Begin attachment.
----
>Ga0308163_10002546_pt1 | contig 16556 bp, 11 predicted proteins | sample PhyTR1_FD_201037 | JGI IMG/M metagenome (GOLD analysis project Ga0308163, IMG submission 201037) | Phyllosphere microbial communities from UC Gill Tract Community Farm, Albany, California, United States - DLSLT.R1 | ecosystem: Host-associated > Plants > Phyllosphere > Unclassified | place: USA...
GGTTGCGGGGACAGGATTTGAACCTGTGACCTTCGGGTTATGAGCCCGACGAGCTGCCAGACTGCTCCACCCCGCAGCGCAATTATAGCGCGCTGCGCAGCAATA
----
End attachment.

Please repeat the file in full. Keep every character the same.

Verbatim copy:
>Ga0308163_10002546_pt1 | contig 16556 bp, 11 predicted proteins | sample PhyTR1_FD_201037 | JGI IMG/M metagenome (GOLD analysis project Ga0308163, IMG submission 201037) | Phyllosphere microbial communities from UC Gill Tract Community Farm, Albany, California, United States - DLSLT.R1 | ecosystem: Host-associated > Plants > Phyllosphere > Unclassified | place: USA...
GGTTGCGGGGACAGGATTTGAACCTGTGACCTTCGGGTTATGAGCCCGACGAGCTGCCAGACTGCTCCACCCCGCAGCGCAATTATAGCGCGCTGCGCAGCAATA